5.3 m (max)
|Prices, features, designs, and equipment are subject to change. Please see your local dealer or visit the builder's website for the latest information available on this boat model.|
|Std. Power||Volvo Penta 611-625|
|Tested Power||1 x 610-hp Cummins QSM 11|
The Nordic Tugs Nordic Tug 49 has a LOA of 52’3’’ (15.93 m) and a beam of 16’1” (4.90 m).
• Ruggedly Constructed. Like its namesake, the Nordic Tug 49 is built for rugged work. For example, the boat has three rub rails, with the center one integrally molded into the hull. This rail will easily handle those occasional bumps. Owners should not fear letting her lean on the pilings to spring off the dock.• Lots of Teak. The interior woodwork is teak, with impeccable attention to detail and high quality fit-and-finish on the cabinets, trim and finishes.
• Washer and Dryer. The Nordic Tug 49 we tested had both a washer and dryer unit which were cleverly installed below deck in the forward compartment. And a convenient laundry chute in the starboard side lower cabinet.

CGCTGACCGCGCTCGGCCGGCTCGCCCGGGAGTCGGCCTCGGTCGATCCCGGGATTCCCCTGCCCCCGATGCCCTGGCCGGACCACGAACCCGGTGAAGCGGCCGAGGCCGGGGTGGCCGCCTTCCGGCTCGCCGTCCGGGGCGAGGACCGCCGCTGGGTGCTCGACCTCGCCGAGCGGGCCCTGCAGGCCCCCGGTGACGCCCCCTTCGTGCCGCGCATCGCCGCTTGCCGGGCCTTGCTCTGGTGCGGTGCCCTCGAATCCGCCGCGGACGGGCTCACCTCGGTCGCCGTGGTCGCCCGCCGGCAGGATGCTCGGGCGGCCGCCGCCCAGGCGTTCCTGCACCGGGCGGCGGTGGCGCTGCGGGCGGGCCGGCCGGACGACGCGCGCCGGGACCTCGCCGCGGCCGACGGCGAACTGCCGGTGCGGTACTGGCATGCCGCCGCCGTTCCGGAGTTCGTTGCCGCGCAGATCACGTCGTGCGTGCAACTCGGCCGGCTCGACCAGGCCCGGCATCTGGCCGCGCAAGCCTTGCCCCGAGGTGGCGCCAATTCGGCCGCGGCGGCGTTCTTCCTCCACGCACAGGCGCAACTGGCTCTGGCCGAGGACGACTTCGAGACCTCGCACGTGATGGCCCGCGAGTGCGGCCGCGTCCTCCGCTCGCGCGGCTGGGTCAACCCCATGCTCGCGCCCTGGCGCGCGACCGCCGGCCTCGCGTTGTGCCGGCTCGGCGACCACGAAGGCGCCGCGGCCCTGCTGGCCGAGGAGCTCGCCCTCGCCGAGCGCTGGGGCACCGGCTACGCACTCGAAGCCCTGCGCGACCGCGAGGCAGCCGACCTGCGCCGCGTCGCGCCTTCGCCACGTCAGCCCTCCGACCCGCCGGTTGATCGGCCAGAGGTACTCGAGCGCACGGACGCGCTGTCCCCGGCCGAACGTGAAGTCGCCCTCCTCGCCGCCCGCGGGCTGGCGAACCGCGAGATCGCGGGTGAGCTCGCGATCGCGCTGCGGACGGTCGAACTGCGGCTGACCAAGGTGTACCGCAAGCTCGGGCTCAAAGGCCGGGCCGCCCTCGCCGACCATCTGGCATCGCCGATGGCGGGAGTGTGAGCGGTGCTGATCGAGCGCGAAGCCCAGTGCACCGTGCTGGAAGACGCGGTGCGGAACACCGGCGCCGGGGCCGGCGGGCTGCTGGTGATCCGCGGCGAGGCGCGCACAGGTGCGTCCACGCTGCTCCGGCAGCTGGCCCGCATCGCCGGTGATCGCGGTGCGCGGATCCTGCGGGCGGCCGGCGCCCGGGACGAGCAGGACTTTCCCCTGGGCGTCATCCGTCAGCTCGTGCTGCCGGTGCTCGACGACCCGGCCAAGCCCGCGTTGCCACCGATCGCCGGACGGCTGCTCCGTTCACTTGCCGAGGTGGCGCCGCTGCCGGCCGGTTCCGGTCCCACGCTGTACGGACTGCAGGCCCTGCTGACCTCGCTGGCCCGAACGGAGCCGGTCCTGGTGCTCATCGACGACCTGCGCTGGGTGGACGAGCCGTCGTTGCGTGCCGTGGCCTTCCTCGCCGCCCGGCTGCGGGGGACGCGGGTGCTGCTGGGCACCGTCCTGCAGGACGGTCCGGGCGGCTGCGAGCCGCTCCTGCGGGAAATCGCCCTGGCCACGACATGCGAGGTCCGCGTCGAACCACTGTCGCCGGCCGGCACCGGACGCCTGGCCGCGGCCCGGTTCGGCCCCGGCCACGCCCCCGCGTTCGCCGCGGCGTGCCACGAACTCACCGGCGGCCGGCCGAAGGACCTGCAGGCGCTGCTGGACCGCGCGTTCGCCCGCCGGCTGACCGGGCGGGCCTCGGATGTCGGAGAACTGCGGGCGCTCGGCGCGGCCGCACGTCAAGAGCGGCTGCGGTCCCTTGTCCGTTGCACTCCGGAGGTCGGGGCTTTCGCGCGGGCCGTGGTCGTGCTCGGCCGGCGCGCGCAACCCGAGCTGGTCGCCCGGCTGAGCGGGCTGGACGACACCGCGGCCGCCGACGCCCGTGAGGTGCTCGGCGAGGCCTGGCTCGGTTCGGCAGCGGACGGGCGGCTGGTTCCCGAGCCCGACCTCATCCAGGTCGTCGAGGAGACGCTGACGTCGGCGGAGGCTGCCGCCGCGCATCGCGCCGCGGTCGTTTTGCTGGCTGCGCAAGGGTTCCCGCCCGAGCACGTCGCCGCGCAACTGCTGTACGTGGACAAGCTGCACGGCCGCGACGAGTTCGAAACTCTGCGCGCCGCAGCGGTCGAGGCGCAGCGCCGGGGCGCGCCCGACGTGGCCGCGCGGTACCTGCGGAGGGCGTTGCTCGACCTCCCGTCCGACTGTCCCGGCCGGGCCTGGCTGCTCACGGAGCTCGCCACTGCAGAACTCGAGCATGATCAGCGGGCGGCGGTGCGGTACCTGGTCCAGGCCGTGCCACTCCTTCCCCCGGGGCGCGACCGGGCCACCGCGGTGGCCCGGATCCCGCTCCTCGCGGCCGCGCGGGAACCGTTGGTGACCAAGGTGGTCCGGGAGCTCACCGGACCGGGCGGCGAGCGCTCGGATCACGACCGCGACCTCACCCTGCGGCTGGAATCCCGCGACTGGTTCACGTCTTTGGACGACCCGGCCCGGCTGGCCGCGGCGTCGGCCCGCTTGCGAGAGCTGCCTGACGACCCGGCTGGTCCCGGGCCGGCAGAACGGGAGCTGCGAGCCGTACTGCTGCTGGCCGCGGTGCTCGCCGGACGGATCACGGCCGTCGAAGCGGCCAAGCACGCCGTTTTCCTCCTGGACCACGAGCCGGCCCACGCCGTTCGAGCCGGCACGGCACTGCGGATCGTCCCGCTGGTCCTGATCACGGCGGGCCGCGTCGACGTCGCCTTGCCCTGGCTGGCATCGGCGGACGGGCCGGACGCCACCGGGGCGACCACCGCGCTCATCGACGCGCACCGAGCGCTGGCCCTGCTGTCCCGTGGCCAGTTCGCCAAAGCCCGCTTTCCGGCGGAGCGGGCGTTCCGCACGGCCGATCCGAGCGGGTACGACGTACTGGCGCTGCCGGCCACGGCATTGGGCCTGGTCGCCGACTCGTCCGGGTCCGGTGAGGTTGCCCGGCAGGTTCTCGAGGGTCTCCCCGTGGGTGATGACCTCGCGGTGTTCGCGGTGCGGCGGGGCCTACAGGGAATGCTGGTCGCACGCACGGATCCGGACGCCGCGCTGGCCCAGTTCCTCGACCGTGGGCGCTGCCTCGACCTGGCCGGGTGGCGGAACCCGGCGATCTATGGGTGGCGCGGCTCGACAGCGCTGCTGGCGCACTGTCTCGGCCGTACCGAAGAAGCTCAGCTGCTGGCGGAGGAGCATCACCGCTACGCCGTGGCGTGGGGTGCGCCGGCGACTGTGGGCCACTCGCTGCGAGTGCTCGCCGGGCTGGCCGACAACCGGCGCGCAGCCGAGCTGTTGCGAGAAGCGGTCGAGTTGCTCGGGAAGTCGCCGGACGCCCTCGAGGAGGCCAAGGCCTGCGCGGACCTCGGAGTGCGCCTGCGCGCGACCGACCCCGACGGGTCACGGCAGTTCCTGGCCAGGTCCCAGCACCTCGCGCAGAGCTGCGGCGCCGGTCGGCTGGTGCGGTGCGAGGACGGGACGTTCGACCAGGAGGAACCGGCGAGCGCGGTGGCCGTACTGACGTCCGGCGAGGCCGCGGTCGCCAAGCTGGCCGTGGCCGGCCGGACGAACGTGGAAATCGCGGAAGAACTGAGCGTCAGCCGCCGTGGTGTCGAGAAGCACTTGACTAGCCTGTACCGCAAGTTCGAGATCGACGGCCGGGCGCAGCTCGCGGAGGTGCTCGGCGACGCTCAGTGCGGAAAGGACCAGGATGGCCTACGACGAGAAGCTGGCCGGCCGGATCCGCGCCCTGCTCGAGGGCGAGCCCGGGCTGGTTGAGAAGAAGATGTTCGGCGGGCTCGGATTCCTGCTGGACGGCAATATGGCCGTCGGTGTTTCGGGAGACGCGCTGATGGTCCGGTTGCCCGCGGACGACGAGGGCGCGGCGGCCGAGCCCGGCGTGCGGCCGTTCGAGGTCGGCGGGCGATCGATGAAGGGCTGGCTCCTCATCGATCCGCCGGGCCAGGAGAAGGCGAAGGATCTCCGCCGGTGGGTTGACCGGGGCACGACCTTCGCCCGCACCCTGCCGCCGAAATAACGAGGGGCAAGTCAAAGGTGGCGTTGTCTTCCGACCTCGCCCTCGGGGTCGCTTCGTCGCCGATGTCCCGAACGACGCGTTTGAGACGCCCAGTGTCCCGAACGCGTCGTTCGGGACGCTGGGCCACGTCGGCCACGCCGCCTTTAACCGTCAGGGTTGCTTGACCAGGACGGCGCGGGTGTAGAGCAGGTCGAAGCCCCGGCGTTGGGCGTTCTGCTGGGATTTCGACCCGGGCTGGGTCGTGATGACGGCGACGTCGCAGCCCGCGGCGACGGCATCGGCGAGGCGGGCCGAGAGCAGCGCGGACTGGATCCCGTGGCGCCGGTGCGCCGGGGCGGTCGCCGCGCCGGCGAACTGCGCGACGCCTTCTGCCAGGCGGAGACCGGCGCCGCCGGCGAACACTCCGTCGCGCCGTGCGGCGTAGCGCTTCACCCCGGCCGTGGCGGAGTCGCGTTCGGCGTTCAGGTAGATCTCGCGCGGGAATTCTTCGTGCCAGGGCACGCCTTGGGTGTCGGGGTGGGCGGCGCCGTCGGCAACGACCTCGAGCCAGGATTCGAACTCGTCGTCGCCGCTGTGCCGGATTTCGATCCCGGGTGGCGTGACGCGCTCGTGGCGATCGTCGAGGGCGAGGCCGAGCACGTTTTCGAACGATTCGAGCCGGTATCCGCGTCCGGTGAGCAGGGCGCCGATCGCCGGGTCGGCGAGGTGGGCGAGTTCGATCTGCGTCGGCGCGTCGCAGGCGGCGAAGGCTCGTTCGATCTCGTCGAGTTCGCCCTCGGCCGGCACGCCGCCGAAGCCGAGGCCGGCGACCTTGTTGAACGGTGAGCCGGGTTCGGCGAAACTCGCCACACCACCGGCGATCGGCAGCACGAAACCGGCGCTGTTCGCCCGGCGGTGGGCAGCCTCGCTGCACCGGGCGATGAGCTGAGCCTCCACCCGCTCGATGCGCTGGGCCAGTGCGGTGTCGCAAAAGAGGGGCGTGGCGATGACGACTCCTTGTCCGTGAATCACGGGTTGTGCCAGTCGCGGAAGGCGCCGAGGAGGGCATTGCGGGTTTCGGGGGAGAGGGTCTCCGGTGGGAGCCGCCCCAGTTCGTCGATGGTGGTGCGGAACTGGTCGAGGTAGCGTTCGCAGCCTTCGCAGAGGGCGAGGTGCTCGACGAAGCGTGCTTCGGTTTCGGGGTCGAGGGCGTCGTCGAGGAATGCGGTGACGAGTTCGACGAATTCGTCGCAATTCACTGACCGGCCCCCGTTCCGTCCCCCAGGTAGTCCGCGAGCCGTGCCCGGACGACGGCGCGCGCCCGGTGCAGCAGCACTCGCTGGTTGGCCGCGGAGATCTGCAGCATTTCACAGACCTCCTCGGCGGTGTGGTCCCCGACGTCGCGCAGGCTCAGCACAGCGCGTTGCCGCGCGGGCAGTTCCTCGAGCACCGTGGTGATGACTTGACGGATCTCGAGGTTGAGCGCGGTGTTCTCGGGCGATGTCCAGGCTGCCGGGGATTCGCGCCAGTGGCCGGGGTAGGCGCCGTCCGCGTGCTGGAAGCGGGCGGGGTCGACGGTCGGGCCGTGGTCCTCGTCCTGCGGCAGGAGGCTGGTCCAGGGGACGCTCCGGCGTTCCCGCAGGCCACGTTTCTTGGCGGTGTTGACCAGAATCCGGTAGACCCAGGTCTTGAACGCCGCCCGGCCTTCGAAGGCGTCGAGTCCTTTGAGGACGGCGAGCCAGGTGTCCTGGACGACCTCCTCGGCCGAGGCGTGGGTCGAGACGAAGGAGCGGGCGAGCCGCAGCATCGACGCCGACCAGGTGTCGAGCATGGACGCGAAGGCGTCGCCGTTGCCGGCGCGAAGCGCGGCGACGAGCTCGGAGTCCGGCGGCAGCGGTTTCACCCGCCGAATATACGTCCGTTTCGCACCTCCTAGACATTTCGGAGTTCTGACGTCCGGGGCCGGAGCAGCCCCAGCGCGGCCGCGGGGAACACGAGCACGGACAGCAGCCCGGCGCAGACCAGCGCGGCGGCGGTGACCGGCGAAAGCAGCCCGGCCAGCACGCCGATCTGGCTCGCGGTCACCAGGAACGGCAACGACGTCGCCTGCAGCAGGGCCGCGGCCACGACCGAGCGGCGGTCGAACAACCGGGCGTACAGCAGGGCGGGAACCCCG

• Sleeps 10. The owner of the boat tested configured the boat to sleep 10 people. In the forward cabin the owner specified four full size bunk beds instead of the standard queen berth. The other sleeping accommodations are in the master, the hide-a-bed in the salon and the convertible dinette in the pilothouse.
• Household-Spec Stairs. The access to the flying bridge from the cockpit and from the pilothouse is serviced by staircases with treads and risers more similar to what we might find in a house than on a boat. The result is that they are easier, and safer, to climb for older boaters and for kids.
The Nordic Tug 49 is seen here going 14 knots. She is powered by a single Cummins 610-hp diesel.
• 2 Thrusters. Both bow and stern thrusters make for easy maneuvering around the dock. These thrusters should eliminate any concern about the ease of docking with a single-engine boat.
• Single Engine. Most boats this size have twin engines, but traditional trawlers, just like commercial workboats, usually have a single engine for significant fuel economy. By putting a high-horsepower single engine aboard the Nordic Tugs Nordic Tug 49, she can go over 14 knots at WOT.
• Deep, Full length Keel. Again, traditional trawlers had deep, full-length keels and so does the Nordic Tug 49. As a result, her prop is fully protected if grounded, and her barn-door rudder is supported at the bottom with a cast iron shoe.
• Large Rudder. The Nordic Tug 49's rudder is steel, hollow and foil shape. It is protected by the keel and an iron shoe. Because of its size it provides steerage even at relatively low speeds, something that small, twin spade rudders sometimes have difficulty providing.